Chip Music, Reviews

Autumntunes: A Little Chip Goes a Long Way on a Cold and Windy Day (Review)

December 13, 2009 | | 3 Comments Share thison Facebook Autumntunes: A Little Chip Goes a Long Way on a Cold and Windy Day (Review)on Twitter

I don’t know about you, but I can’t stand autumn. I’m not a big weather guy at the best of times, but autumn is easily my least favorite season of the year. It’s windy and cold but not cold enough for skating or snow (or to warrant moaning about it). The leaves may change color but they also fall off the trees and become a soggy mush that you wade through. And, just to make things worse, as a European we don’t even get a proper Halloween or any Thanksgiving, so it’s a solid tromp from summer to Christmas with hardly anything to look forward to. I hate autumn.

But at least there was one thing to look forward to this year: Autumntunes. A few years back, a new chiptune netlabel initiative called Ubiktune was started by progressive chiptune artist C-Jeff. But recently they have been making a name for themselves with releases for each season, featuring a group of chiptune artists from all over the world, using all manner of tools.

So will this release liven up my dreary autumn, or does it get dragged down by my all-consuming autumn depression? Find out after the jump!

The artists on this album are a collective with names you may not have heard before, but they are some of the freshest chiptune trackers around, with the exception of virt, who is fairly well-known even outside the chiptune scene (hell, he even got an interview on OSV!), and alex mauer, whose was recently featured on Penny Arcade’s PATV. One distinction between this and most other chiptune sites nowadays is that C-Jeff actually personally goes out and establishes personal contact with these guys, and gets them to join up. This of course means that the quality remains high.

Let’s start with one small critique: the tracks are fairly incoherent. The theme doesn’t help, of course: autumn is a fairly vague theme that doesn’t really conjure up any specific feelings, not the way winter, spring or summer do. This seems to be reflected in the songs, which jump from style to style quite erratically.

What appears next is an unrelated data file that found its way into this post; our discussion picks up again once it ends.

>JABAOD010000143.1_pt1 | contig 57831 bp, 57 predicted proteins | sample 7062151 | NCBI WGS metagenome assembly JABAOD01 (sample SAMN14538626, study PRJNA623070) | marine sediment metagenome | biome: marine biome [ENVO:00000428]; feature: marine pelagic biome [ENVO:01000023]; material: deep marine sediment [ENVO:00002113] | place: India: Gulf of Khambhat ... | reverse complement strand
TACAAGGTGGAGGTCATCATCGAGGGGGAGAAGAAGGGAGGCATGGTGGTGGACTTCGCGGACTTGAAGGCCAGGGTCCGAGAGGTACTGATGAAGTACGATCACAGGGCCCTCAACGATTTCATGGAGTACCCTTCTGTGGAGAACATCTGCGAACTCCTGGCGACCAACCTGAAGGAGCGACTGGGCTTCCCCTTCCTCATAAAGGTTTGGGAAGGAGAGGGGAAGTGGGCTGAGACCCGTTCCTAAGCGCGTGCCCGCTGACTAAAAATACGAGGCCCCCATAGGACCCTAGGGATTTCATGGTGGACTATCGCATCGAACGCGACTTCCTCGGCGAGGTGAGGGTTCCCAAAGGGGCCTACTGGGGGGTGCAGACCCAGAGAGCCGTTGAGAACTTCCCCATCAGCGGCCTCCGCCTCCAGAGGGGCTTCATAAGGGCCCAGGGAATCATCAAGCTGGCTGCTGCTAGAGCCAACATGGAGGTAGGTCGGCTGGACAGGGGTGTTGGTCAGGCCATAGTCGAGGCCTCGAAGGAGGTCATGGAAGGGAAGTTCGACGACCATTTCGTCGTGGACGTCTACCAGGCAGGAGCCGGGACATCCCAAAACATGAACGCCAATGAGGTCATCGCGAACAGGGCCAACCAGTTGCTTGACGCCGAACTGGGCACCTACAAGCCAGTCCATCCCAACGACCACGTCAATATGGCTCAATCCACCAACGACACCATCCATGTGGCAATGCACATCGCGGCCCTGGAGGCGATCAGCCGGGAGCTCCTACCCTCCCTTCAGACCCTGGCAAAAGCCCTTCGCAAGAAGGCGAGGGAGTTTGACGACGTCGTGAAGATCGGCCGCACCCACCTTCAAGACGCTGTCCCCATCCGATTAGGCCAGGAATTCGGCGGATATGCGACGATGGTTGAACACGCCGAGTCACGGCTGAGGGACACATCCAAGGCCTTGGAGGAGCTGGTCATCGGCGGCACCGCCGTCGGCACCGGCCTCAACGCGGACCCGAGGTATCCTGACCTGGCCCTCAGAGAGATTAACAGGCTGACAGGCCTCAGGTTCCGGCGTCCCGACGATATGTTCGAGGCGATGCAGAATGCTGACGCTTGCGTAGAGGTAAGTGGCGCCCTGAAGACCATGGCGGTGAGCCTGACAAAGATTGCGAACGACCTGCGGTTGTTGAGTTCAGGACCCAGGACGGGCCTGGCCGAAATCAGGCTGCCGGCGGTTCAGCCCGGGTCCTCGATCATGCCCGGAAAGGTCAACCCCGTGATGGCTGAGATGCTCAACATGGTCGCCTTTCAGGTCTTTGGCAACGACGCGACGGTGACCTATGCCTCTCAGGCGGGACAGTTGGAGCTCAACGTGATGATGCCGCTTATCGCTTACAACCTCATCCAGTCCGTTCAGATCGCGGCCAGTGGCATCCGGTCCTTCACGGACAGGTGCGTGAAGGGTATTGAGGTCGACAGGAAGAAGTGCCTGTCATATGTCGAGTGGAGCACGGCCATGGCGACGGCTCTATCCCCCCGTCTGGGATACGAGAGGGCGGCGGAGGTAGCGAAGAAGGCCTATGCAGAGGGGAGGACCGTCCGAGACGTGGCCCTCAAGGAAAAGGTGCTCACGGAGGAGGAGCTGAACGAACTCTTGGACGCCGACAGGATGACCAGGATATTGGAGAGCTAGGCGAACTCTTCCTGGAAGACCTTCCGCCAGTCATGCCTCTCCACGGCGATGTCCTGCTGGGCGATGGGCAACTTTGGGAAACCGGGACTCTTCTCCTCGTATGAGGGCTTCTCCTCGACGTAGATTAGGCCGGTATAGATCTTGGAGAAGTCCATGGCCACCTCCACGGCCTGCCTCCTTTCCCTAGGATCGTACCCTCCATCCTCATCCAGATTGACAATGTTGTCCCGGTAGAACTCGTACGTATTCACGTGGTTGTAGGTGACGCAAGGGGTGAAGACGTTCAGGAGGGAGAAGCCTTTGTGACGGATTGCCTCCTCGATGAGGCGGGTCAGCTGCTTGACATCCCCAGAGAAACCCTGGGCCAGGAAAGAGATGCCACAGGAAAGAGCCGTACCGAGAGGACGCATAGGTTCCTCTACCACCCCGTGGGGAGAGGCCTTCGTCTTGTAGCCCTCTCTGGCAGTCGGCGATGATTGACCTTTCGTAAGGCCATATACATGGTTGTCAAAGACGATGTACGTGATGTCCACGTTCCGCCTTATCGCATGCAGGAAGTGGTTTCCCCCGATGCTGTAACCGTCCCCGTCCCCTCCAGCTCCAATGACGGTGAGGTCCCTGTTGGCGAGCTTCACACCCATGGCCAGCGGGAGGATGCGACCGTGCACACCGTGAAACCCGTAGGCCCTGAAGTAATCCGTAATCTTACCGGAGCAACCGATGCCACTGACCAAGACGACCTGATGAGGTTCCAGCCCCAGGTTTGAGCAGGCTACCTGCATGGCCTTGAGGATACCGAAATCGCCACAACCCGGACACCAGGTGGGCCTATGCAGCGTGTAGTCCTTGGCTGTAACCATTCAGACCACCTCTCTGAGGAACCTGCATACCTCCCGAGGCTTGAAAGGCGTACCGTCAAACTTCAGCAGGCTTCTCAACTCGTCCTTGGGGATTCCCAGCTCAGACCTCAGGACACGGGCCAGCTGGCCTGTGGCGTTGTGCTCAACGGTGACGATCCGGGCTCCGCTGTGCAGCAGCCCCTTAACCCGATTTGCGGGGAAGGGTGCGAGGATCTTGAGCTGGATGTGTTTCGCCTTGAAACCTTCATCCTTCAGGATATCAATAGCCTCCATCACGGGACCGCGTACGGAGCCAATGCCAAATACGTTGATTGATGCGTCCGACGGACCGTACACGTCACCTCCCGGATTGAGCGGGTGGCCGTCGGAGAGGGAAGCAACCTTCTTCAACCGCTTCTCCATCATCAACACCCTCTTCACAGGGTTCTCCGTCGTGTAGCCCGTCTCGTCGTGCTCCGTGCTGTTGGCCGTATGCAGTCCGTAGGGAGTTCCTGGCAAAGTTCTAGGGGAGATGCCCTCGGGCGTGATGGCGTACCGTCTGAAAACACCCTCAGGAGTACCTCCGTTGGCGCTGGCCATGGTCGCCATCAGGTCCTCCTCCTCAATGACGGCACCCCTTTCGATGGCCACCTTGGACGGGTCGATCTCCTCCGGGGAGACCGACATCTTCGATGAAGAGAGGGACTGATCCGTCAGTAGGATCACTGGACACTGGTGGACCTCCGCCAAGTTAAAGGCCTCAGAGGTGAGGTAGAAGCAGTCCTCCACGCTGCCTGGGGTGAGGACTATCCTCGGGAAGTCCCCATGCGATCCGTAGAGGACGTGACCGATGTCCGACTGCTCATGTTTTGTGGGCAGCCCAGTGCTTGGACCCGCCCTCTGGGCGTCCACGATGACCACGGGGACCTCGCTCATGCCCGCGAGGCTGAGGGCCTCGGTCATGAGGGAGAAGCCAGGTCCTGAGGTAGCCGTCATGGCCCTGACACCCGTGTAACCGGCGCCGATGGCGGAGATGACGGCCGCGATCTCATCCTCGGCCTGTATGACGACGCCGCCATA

But what could be seen as a bad thing is also a strength at the same time. This album is a great example of why the title “chiptune,” as a genre, makes no sense. It’s like that old saying of the countryside being “all green,” there’s every kind of music contained within the chiptune universe. From cutesy tracks like Kulor’s “Doorbellsplosion,” to warm, almost melancholy melodies from Malmen in “Flirt Talk,” to huge progressive epics like Coda’s “Harvest Moon,” these tracks do not let themselves be defined by the “chiptune” label.

But let’s not get ahead of ourselves, and start from the beginning. Incidentally, I’ll try to link to each artist’s homepage or at least a page where you can find more of their music as I go, so if you particularly liked a song, just click through from here!

Megus kicks off the album with “Five Minutes of Autumn,” a melancholy track that combines samples with chips in a modern way. The track is very diverse, changing constantly, and giving a great introduction to the album. It’s probably the song that comes the closest to feeling “autumny” with its slow arps and pads, and deceptively simple-sounding melodies. It even includes some guitar, although I have to admit I felt like it was slightly out of place in the track.

Alex Mauer follows. As per his usual style, “Gentle With the Hand” is an infectiously cute track with very original ideas interspersed with familiar-sounding passages. The man truly has his own style, and this is reflected in this track.  “Ashen Emotion” by Zinger, on the other hand, is a track that’s heavy on the saws and arpeggios. I feel like the mix of the track could’ve emphasized the lead a bit more, and perhaps would’ve benefited from a slightly less sharp, high-end sound. Still good, but the bass especially could stand out a bit more for me.

Joule brings a very happy, carefree sound in his track “Bursting Bubble Boy,” with a funky bassline and a bright, simple melody leading over it.  “Doorbellsplosion” by kulor is crazy and awesome. Kulor is one of the most shockingly different guys in the chiptune scene these days, and I heartily recommend checking out some of his stuff on 8bitcollective. This track, a ZX spectrum track, which is incredible in itself, is incredibly cute and adorable; I absolutely love it.